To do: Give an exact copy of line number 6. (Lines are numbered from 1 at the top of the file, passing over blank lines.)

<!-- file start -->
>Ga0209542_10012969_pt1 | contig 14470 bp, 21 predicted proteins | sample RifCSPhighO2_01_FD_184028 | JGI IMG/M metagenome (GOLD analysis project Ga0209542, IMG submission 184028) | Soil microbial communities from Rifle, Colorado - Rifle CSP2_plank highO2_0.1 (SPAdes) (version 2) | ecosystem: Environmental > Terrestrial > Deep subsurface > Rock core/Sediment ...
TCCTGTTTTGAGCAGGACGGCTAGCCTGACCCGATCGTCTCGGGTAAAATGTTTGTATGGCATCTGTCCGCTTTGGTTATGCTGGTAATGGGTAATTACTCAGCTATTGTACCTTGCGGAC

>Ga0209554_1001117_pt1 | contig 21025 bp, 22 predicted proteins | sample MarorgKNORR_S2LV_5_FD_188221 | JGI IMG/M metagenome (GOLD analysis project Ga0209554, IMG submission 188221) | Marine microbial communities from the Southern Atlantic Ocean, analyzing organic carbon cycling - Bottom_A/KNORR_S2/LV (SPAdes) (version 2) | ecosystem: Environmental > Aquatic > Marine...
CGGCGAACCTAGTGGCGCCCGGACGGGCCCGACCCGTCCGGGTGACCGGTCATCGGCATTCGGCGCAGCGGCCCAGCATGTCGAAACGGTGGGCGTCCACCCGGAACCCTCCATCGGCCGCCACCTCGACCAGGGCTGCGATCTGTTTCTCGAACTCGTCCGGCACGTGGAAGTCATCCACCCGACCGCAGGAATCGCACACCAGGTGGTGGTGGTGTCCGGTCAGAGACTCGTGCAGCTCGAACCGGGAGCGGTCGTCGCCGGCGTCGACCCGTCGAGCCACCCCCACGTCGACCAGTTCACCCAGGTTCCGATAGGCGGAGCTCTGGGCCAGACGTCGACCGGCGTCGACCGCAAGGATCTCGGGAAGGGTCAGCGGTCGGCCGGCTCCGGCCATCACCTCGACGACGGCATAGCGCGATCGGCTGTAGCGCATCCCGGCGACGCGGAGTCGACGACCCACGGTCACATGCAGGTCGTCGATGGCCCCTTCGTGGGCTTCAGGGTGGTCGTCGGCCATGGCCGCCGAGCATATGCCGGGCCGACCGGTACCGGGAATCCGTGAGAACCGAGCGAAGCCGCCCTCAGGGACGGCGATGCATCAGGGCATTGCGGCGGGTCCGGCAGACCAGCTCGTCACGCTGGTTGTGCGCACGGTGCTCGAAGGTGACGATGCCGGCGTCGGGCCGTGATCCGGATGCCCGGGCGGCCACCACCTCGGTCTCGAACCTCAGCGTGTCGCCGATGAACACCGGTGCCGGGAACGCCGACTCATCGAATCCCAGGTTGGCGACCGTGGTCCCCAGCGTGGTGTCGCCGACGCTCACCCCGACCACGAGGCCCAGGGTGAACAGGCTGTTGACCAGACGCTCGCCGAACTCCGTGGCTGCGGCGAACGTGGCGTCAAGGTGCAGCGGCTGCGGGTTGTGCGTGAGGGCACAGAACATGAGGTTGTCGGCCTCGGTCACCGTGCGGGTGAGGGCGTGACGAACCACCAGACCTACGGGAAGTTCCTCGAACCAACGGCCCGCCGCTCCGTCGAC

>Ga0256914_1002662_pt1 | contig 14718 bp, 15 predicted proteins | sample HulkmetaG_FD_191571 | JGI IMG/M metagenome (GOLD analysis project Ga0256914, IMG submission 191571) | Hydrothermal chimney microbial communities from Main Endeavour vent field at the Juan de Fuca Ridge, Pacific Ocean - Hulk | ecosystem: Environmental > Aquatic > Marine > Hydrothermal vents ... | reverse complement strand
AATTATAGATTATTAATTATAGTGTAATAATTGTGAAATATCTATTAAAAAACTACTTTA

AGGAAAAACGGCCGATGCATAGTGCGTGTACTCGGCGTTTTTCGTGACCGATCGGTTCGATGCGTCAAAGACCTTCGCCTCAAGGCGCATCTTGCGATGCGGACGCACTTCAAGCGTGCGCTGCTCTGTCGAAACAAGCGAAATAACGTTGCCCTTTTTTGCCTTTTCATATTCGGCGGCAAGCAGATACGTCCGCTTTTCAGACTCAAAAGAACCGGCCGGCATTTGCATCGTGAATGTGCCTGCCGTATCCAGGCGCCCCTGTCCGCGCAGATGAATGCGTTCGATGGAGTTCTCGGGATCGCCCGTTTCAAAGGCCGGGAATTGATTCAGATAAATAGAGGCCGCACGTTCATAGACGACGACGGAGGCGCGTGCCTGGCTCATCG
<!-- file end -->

AATTATAGATTATTAATTATAGTGTAATAATTGTGAAATATCTATTAAAAAACTACTTTA